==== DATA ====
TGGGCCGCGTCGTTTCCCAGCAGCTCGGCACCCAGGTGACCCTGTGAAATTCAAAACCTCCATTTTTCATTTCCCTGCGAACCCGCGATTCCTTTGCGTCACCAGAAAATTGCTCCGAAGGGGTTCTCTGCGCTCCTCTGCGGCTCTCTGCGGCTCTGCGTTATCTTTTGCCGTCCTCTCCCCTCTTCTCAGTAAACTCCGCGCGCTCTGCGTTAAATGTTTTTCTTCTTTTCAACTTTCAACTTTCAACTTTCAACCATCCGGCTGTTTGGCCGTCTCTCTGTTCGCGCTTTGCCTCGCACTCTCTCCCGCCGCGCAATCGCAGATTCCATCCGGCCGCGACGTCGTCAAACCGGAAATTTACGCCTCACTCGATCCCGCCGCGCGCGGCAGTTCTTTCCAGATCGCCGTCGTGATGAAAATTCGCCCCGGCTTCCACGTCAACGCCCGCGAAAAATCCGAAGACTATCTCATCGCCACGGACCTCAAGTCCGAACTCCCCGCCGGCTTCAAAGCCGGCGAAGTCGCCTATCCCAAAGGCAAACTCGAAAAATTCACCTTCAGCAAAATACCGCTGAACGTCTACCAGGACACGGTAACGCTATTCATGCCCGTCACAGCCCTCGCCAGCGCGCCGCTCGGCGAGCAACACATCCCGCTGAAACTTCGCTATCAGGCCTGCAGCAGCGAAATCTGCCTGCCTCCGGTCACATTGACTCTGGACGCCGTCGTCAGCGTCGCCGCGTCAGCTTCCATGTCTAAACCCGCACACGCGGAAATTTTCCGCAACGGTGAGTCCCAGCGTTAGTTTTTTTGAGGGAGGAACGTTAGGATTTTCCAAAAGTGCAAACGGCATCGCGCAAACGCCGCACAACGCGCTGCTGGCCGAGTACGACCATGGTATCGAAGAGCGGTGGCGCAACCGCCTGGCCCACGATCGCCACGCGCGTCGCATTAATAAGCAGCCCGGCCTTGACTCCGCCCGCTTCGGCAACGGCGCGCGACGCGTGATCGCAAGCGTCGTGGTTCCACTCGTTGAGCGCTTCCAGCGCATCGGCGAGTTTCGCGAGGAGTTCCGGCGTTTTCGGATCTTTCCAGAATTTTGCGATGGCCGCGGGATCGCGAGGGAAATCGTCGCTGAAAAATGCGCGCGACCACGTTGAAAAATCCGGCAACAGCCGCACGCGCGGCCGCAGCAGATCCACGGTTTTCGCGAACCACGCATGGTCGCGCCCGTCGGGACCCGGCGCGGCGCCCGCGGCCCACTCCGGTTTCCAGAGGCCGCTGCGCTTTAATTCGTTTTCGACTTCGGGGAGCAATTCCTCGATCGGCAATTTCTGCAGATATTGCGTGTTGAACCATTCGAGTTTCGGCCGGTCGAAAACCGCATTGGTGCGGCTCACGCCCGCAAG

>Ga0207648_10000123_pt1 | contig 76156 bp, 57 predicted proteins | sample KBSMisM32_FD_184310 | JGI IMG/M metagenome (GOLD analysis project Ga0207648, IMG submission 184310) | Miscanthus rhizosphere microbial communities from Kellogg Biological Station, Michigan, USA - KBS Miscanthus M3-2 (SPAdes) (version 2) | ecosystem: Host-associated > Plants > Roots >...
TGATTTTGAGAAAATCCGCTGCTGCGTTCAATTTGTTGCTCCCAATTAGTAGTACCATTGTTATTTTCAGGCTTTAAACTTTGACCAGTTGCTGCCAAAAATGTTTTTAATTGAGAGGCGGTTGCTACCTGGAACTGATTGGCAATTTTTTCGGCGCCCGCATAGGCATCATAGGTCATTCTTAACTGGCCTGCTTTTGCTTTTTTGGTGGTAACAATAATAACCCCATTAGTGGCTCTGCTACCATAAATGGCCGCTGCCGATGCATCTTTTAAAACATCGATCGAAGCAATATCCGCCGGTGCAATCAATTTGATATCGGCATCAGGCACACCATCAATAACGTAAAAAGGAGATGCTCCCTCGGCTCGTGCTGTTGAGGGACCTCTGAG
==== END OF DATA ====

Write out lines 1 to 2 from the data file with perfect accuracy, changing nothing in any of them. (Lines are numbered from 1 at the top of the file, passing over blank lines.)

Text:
TGGGCCGCGTCGTTTCCCAGCAGCTCGGCACCCAGGTGACCCTGTGAAATTCAAAACCTCCATTTTTCATTTCCCTGCGAACCCGCGATTCCTTTGCGTCACCAGAAAATTGCTCCGAAGGGGTTCTCTGCGCTCCTCTGCGGCTCTCTGCGGCTCTGCGTTATCTTTTGCCGTCCTCTCCCCTCTTCTCAGTAAACTCCGCGCGCTCTGCGTTAAATGTTTTTCTTCTTTTCAACTTTCAACTTTCAACTTTCAACCATCCGGCTGTTTGGCCGTCTCTCTGTTCGCGCTTTGCCTCGCACTCTCTCCCGCCGCGCAATCGCAGATTCCATCCGGCCGCGACGTCGTCAAACCGGAAATTTACGCCTCACTCGATCCCGCCGCGCGCGGCAGTTCTTTCCAGATCGCCGTCGTGATGAAAATTCGCCCCGGCTTCCACGTCAACGCCCGCGAAAAATCCGAAGACTATCTCATCGCCACGGACCTCAAGTCCGAACTCCCCGCCGGCTTCAAAGCCGGCGAAGTCGCCTATCCCAAAGGCAAACTCGAAAAATTCACCTTCAGCAAAATACCGCTGAACGTCTACCAGGACACGGTAACGCTATTCATGCCCGTCACAGCCCTCGCCAGCGCGCCGCTCGGCGAGCAACACATCCCGCTGAAACTTCGCTATCAGGCCTGCAGCAGCGAAATCTGCCTGCCTCCGGTCACATTGACTCTGGACGCCGTCGTCAGCGTCGCCGCGTCAGCTTCCATGTCTAAACCCGCACACGCGGAAATTTTCCGCAACGGTGAGTCCCAGCGTTAGTTTTTTTGAGGGAGGAACGTTAGGATTTTCCAAAAGTGCAAACGGCATCGCGCAAACGCCGCACAACGCGCTGCTGGCCGAGTACGACCATGGTATCGAAGAGCGGTGGCGCAACCGCCTGGCCCACGATCGCCACGCGCGTCGCATTAATAAGCAGCCCGGCCTTGACTCCGCCCGCTTCGGCAACGGCGCGCGACGCGTGATCGCAAGCGTCGTGGTTCCACTCGTTGAGCGCTTCCAGCGCATCGGCGAGTTTCGCGAGGAGTTCCGGCGTTTTCGGATCTTTCCAGAATTTTGCGATGGCCGCGGGATCGCGAGGGAAATCGTCGCTGAAAAATGCGCGCGACCACGTTGAAAAATCCGGCAACAGCCGCACGCGCGGCCGCAGCAGATCCACGGTTTTCGCGAACCACGCATGGTCGCGCCCGTCGGGACCCGGCGCGGCGCCCGCGGCCCACTCCGGTTTCCAGAGGCCGCTGCGCTTTAATTCGTTTTCGACTTCGGGGAGCAATTCCTCGATCGGCAATTTCTGCAGATATTGCGTGTTGAACCATTCGAGTTTCGGCCGGTCGAAAACCGCATTGGTGCGGCTCACGCCCGCAAG

>Ga0207648_10000123_pt1 | contig 76156 bp, 57 predicted proteins | sample KBSMisM32_FD_184310 | JGI IMG/M metagenome (GOLD analysis project Ga0207648, IMG submission 184310) | Miscanthus rhizosphere microbial communities from Kellogg Biological Station, Michigan, USA - KBS Miscanthus M3-2 (SPAdes) (version 2) | ecosystem: Host-associated > Plants > Roots >...